Monthly Archives: September 2010

#22 Force Feeding

My Singaporean Mom excels at many things, from running a business to ensuring that we didn’t fail our Chinese O Levels to making just about anything look chic (I’m not kidding about this. She can totally rock an old, ratty tee better than anyone else. One time, she came to visit me while I was in college and she promptly decided to vacuum the entire house after proclaiming that the place was “like a rat’s nest”. She threw on one of my Singaporean Dad’s old T-shirts (the one that says “Smile and the world smiles with you… Fart and you stand alone.”), tied a little shirt knot a la Kristen Stewart and proceeded to zip around the house with our power vacuum. ) Anyway, I digress. If there is one thing that my Singaporean Mom is especially good at, it’s force feeding.

So what exactly is force feeding, you may ask. Is it making you eat your vegetables? Clean your plate so that there’s not even a grain of rice left? Close, but no. Force feeding is when your Singaporean Mom dumps a whole pile of food onto your plate and expects you to eat it up, even if you’re almost comatose from all the food you’ve already eaten. Force feeding often occurs at Chinese restaurants/Nasi Padang feasts, when there are many different dishes on the lazy Susan. Singaporean Moms are especially adept at spooning food onto your plate, and then giving you the evil eye until you finish up everything. Be warned – do not fight the Singaporean Mom’s powers of force feeding, even if you have rice coming out of your nose. She will just dump even  more food onto your plate and say, “Finish this up so they can take the plate away!”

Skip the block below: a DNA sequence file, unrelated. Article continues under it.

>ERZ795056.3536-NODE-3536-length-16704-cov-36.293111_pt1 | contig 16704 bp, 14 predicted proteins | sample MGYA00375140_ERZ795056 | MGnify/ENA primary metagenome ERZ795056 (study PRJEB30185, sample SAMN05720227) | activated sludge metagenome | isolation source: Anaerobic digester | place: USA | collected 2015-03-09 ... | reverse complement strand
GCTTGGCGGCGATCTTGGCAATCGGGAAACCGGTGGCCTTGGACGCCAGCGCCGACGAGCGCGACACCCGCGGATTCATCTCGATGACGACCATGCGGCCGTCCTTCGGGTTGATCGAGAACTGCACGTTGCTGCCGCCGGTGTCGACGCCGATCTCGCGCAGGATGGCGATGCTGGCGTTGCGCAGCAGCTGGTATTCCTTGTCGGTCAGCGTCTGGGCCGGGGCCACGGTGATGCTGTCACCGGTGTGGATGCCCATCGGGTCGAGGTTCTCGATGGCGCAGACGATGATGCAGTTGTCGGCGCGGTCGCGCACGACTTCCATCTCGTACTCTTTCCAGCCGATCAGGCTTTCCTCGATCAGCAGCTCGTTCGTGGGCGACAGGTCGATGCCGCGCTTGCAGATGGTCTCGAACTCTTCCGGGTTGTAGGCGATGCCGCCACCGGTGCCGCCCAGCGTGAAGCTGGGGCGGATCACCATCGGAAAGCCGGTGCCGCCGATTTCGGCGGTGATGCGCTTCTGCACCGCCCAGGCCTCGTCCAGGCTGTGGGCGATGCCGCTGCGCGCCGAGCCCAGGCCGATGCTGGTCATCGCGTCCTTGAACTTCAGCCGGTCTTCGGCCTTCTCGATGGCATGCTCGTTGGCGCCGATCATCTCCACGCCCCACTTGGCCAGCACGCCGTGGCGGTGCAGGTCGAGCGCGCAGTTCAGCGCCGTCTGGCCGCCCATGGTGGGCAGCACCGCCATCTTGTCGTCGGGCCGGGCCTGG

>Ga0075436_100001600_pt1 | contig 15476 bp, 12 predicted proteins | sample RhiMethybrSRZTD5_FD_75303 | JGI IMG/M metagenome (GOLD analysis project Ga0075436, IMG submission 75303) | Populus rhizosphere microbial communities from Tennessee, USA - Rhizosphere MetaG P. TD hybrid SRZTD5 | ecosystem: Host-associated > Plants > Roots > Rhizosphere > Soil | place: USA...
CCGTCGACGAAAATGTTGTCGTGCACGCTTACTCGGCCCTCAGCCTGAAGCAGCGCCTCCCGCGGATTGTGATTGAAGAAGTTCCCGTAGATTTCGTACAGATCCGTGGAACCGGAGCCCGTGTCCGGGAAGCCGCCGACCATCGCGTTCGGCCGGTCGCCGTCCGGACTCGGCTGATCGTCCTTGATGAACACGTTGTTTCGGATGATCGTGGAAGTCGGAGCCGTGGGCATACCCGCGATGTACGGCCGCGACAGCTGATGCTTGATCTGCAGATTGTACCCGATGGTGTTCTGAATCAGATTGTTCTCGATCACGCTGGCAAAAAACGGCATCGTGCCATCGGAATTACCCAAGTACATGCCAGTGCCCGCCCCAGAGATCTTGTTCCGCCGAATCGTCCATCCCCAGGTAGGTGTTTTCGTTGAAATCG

If you are a guy, it is highly likely that you will be more susceptible to the Singaporean Mom’s powers of Force Feeding. I can usually get away by prodding my food with my chopsticks and feigning a “But I’m sooooo full!” whenever my Singaporean Mom tries to pull a ninja move on me, but guys hardly ever get away with it (Unless she thinks your fat, in which case she will probably say, “AiYOH! How many bowls of rice have you eaten?!”).

Rest assured that whenever there are those last few pieces of siew yoke or steamed prawns lying on the table, she will taichi it over to the nearest young and able-bodied man on the table. If there are none, she will put it all on my Singaporean Dad’s plate instead, to which he will say “Slowly, slowly! Don’t get so excited. Aiyo why are ladies always so excitable har?”

The Singaporean Mom’s merciless ability to force feed you with bowls and bowls of braised ee fu noodles is one that is feared by many. But fear not, loyal readers, for I have cleverly devised a solution to deflect my Singaporean Mom’s force feeding prowess. After years of experience and training, I have come to realise that there are several fool-proof ways to escape the wrath of your Singaporean Mom’s chopsticks.

(Credit: Hardwarezone)

The first is called the Moan and Mumble, whereby you put on your best grimace, act like you’re in great discomfort and mumble something about “needing to lao sai”. The trouble with this tactic, however, is that you need to have a track record of eating like a bird. Obviously if you’re known as the resident greedy guts, you will lack the credibility needed to effectively execute this technique. However, this can be counteracted if you’re also known for having a sensitive stomach that always gives you digestion problems.